Anonymous said...

Larry thank you for covering this. This CAN hopes you support and report Vince's article to kill the new DPW building. $350,000 for a study? Not on my dime. Go Vince! (Never thought I'd hear myself say that).

Anonymous said...

according the the mcas doe site, CF preschool had 64 kids last year. According to the CF website about the preschool, there are 85 seats. Last year it appears that 21 seats were unfilled. Why does Ms Appy use the expansion of the PS (adding more seats) as rationale for the project? How many of the 64 kids were targeted populations (those with need)? Why is Pelham included in the Amherst preschool program? How many Pelham kids are in the program? I suspect Ms Appy was tugging at our heart strings...

Anonymous said...

Killing the misguided library expansion should be next. How about using the existing space much better?

Anonymous said...

I wonder how many of these Town Meeting Members who thought that the schools at Wildwood and Fort River were perfectly fine for our children to spend 8 hours in every day, 180 days a year, for six years of their lives in... breathing in whatever mold and other awful things are in the air because of poor construction, drinking water that seems to be laced with lead and where the walls offer no privacy for thoughtful learning or reflection.... with poor heating in the winter and a leaky roof during rains... I wonder how many of those town meeting members would move their children into a house with those same problems? How many of those town meeting members would just say "Okay, that's good enough for my children to live in... if they get sick, they get sick. If they can't have a moment's peace and quiet because of noise and distractions and that affects their learning, that's okay.... and if they're cold and wet because of poor construction, sure, that's not gonna kill them. Yes, I will still move my family into that house."

You know how many of those town meeting members who voted against the new safer, more healthy school would move their own families into a house with those same problems as Wildwood and Fort River... I'm guessing ALL of them. Because they clearly don't give a damn about taking good care of children.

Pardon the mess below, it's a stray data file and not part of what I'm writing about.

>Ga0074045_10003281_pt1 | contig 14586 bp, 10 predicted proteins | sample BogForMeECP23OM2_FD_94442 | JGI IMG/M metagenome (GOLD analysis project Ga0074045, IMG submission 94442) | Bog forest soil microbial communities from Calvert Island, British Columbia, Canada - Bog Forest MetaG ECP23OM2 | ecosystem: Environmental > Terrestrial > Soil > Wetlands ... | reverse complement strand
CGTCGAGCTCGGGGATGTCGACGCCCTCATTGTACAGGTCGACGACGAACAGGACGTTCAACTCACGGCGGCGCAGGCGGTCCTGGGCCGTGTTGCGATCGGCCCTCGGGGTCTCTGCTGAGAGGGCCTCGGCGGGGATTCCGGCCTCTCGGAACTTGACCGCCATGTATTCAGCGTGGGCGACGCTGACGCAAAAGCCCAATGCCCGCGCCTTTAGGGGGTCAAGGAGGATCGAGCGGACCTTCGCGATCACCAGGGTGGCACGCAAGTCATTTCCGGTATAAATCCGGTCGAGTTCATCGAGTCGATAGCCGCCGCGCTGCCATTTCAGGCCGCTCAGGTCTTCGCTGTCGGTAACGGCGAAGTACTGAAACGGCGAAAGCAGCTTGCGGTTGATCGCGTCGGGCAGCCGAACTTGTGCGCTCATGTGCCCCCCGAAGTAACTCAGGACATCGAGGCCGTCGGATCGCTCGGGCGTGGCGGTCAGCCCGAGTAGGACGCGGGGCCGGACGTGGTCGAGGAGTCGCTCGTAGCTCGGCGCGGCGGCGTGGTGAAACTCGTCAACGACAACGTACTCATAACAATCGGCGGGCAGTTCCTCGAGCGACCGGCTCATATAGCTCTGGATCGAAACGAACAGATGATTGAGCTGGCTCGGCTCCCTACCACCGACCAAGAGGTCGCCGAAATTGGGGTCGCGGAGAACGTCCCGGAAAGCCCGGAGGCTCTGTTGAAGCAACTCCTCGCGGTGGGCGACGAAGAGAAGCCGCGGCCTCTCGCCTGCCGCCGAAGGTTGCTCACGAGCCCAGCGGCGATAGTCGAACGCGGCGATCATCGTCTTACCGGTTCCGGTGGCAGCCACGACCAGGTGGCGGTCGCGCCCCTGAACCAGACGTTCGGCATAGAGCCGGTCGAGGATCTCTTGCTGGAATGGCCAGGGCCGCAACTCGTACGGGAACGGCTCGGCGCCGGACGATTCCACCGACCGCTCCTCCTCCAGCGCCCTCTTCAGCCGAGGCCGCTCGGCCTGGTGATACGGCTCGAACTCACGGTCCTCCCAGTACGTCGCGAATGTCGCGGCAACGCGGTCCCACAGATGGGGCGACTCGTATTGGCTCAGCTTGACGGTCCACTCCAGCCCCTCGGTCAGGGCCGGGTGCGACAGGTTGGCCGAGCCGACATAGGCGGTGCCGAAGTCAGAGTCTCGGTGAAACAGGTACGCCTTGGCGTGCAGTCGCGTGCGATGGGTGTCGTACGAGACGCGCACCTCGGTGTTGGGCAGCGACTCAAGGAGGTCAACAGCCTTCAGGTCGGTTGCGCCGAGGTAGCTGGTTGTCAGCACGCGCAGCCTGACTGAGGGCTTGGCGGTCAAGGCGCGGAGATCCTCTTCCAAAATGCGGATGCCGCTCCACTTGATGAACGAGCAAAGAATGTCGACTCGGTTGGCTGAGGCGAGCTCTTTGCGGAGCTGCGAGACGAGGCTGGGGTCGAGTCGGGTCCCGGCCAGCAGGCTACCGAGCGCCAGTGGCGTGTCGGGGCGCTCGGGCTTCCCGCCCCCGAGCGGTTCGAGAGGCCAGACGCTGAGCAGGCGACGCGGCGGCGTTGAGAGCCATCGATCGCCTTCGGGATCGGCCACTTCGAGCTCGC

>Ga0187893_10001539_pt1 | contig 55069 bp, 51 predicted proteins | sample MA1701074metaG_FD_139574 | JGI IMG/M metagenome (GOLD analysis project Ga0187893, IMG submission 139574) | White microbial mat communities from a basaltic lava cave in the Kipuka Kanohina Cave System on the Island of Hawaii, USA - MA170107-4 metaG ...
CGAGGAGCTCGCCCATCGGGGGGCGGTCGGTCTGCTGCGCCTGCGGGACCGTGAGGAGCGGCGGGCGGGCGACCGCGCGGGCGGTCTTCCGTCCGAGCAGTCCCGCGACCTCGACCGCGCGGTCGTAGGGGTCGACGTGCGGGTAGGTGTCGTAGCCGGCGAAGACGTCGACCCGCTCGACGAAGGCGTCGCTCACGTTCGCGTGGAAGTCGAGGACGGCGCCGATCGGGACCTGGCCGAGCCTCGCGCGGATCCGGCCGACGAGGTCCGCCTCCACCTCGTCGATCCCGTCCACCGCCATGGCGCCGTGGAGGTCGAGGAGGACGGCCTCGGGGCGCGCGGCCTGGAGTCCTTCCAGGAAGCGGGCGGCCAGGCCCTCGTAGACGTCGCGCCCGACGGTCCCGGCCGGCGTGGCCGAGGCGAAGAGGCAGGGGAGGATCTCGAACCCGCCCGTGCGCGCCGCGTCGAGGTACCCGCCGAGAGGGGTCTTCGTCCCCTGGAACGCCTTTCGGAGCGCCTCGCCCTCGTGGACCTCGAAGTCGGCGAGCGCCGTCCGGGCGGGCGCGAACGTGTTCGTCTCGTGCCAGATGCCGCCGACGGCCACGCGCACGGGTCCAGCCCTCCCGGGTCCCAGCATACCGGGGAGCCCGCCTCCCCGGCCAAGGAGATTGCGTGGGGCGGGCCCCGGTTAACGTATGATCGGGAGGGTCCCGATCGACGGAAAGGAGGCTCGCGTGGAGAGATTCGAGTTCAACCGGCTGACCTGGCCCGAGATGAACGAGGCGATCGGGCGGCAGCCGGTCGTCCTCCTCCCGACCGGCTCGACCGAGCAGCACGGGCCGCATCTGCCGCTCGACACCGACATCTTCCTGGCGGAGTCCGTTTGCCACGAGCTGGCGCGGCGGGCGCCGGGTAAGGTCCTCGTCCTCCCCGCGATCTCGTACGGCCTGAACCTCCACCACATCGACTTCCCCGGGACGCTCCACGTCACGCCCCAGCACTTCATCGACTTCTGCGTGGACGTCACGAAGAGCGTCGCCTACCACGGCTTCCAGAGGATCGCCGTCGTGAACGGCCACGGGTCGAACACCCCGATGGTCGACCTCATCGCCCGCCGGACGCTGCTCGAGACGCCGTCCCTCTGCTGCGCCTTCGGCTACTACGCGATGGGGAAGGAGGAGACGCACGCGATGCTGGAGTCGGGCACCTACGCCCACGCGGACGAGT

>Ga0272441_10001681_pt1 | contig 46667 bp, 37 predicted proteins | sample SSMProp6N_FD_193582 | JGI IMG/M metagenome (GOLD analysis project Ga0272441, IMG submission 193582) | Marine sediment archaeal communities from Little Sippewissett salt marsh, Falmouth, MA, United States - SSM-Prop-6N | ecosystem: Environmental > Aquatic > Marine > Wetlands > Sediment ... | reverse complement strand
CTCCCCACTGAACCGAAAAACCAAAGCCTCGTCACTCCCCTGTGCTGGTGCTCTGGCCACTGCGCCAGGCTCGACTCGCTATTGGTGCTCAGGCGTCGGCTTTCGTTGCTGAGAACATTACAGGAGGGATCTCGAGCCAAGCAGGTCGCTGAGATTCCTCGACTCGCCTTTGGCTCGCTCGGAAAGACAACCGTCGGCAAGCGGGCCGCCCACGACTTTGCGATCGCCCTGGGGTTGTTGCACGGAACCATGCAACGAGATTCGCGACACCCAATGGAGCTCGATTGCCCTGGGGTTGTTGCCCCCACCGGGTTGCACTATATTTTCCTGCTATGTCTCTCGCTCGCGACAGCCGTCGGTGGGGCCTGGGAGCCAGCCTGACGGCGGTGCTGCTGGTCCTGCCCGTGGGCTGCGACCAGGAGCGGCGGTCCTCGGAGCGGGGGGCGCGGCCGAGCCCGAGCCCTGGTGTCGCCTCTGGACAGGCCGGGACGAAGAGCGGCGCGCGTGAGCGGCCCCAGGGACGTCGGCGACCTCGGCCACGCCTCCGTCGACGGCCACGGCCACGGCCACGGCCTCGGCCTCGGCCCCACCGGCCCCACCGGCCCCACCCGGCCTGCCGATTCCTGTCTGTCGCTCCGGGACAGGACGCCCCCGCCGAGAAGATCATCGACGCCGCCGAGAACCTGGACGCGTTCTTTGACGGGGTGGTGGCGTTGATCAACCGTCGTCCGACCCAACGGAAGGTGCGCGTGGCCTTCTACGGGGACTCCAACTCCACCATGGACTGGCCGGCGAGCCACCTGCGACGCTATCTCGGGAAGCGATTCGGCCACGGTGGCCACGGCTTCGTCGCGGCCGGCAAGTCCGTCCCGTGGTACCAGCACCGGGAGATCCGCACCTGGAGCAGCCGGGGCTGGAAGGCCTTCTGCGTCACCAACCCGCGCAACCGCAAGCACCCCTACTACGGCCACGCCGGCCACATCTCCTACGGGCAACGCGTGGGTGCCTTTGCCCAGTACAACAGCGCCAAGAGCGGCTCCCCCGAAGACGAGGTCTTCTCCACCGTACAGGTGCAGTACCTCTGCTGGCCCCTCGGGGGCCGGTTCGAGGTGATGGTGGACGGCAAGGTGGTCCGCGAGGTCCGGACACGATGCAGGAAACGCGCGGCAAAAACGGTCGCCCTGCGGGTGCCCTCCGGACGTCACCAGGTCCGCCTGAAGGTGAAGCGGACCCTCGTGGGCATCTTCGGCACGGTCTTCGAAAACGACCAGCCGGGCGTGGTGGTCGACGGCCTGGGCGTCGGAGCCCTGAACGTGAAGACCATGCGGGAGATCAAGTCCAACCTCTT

Hey, town meeting members who voted against the new school... I feel sorry for whatever families you are the head of and I hope that someone out there is taking good care of your children because you certainly are not.

Anonymous said...

My kids went to Wildwood and loved the open layout and interaction between grades (reading buddies, etc.). And they have gone on to be gainfully employed, college graduates.

Fix the systems, keep the buildings.

Anonymous said...

Actually, 3:54 I think a lot of town meeting members sent their kids to those 2 dreadful schools: Wildwood and Fort River. Thousands of students went there.

I wonder if the district leaders will reflect on how they spent hundreds of thousands of tax dollars and came up with this proposal that almost half the voters rejected and more than half town meeting rejected. Our school leaders fell short.

Anonymous said...

to 4:29 from 3:54

No, the only ones who came up short are the kids. And there is no excuse for the indifference and bad faith of the people who opposed this school project. I'd have more respect if they'd just say their REAL reason for opposing it: they didn't want to pay for it in their property taxes, that they think more of their money than they do of the town's childen. No, on second thought, I'd have the same amount of respect for them that I have right now. Just cheapness all around... cheapness of money and even worse, a cheapness of heart. There is no solution for that. Shame on all of you.

Larry Kelley said...

And you are?

Anonymous said...

I'm sorry, Larry, is "anonymous" only for people who agree with you? Feel free to make that a condition of your blog, though. I will respect it. It's your blog and I am a guest here. If you would prefer, I will leave. Again, it is your blog and I will abide by your rules.

Larry Kelley said...

My rule is if your are particularly abrasive (as you were) I would be more impressed if you signed your name.

Anonymous said...